Dr. Whitener was the Assistant Director, Federal Relations, American Optometric Association (AOA), where he was responsible for the Association’s public health programs. He staffed the Association’s Health Promotion and Disease Prevention Committee, which had oversight for all public health programs.
He was instrumental in creating and directed the AOA’s Council on Research for 20 years. Under his management, the Council sponsored the Summer Research Institute, which successfully trained clinicians from schools and colleges of optometry to conduct clinical trial research.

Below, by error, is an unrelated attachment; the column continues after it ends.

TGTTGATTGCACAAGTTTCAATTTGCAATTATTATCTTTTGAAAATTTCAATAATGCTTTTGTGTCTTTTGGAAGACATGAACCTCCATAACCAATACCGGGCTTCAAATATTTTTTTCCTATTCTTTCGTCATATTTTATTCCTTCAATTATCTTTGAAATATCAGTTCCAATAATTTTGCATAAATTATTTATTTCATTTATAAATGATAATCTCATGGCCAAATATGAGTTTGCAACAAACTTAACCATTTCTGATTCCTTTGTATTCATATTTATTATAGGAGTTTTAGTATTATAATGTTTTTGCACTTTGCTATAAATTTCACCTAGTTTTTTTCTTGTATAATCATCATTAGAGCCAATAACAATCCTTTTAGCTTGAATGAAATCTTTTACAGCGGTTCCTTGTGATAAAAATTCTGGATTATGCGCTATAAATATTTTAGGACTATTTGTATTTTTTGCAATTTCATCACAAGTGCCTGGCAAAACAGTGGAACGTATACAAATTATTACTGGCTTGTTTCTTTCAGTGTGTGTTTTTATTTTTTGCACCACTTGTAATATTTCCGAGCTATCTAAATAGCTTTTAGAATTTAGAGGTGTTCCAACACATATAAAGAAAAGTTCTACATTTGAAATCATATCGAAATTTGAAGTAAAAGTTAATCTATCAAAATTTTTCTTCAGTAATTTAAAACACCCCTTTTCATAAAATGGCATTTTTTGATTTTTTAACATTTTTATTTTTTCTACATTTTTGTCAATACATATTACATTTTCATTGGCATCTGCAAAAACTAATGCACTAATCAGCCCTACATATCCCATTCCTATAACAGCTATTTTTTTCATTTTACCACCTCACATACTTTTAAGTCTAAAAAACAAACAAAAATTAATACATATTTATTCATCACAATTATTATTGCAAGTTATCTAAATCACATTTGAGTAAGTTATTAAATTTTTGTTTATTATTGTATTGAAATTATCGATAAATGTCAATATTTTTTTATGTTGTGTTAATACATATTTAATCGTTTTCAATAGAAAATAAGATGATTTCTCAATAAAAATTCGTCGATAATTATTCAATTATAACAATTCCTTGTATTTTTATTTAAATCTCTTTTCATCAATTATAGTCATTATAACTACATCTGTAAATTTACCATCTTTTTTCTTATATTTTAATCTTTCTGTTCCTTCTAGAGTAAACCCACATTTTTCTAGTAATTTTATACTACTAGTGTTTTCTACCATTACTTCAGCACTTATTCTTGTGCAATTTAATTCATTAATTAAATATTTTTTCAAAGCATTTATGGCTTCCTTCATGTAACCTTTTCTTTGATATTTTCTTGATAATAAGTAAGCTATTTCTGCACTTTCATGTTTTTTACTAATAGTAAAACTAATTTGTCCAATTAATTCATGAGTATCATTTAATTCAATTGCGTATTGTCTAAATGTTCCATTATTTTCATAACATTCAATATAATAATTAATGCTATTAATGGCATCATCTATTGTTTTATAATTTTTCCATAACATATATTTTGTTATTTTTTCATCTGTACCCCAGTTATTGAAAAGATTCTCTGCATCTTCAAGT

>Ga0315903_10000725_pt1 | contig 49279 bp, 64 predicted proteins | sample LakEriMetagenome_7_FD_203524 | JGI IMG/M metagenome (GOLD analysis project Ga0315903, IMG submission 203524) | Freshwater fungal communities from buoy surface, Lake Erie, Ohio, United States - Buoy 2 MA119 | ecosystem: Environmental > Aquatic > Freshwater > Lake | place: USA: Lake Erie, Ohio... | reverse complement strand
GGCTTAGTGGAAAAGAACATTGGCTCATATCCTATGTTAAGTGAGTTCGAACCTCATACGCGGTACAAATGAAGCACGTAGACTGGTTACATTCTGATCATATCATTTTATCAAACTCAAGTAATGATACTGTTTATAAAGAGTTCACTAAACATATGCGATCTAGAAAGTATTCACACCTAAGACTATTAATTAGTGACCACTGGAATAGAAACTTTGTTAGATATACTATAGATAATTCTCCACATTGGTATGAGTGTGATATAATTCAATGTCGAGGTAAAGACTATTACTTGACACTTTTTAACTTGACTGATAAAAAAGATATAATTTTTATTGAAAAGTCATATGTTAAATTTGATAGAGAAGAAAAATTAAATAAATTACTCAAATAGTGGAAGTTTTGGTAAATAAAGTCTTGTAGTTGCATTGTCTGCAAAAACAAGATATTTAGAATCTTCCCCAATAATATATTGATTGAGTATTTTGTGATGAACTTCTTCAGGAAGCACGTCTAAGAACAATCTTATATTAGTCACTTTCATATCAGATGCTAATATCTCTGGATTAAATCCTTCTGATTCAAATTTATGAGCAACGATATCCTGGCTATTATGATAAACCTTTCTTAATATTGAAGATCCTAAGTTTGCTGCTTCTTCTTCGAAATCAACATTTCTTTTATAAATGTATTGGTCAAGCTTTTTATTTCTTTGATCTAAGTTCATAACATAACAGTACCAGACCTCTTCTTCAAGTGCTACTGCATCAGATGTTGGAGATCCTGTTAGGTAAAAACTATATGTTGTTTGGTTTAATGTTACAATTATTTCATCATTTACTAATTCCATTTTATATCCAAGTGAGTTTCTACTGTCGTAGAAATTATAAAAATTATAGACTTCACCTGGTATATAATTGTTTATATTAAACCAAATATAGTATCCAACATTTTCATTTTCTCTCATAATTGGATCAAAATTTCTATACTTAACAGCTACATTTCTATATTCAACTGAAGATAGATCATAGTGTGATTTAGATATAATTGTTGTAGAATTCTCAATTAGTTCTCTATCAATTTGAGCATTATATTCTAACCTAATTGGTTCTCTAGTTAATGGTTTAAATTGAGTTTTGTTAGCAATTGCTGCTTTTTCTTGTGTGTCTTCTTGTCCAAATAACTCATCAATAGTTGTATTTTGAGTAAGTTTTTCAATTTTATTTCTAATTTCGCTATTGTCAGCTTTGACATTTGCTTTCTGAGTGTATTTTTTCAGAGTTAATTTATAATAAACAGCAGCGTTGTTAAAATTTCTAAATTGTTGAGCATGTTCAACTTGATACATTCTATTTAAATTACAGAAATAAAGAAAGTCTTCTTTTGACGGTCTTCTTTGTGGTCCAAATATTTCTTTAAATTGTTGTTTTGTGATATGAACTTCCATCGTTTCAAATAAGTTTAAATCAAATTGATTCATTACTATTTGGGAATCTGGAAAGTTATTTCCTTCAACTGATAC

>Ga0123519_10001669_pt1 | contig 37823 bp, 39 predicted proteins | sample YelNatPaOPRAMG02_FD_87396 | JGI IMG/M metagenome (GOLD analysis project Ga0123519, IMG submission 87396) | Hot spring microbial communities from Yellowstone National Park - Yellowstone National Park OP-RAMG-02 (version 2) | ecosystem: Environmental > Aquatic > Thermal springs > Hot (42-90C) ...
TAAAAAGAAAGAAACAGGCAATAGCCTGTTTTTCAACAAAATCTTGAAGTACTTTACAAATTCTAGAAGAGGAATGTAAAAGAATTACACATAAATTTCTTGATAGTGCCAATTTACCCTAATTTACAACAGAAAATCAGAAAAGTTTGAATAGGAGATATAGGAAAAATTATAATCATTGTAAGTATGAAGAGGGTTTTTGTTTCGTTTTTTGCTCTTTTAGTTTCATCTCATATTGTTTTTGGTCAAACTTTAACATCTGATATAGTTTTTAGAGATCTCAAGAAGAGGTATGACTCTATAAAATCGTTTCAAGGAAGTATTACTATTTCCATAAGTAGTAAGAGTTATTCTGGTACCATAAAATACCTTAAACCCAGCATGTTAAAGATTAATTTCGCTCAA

In 2008 he became the founding Chief of Staff of the National Commission on Vision and Health (NCVH). The commission was created to improve the nation’s visual health by collaborating with science and health policy experts to ensure informed analysis and policy recommendations in order to prevent blindness, improve vision and eliminate vision health disparities. Commission members represent the broadest array of health and policy professionals with expertise in health care. During his tenure the Commission worked with key stakeholders in health policy in federal agencies and national health associations with a focus on integrating visual health programs into public health programs. The Commission worked to reduce barriers and improve access to eye care by high-risk populations especially in Community Health Centers. He retired from the NCVH in December 2011.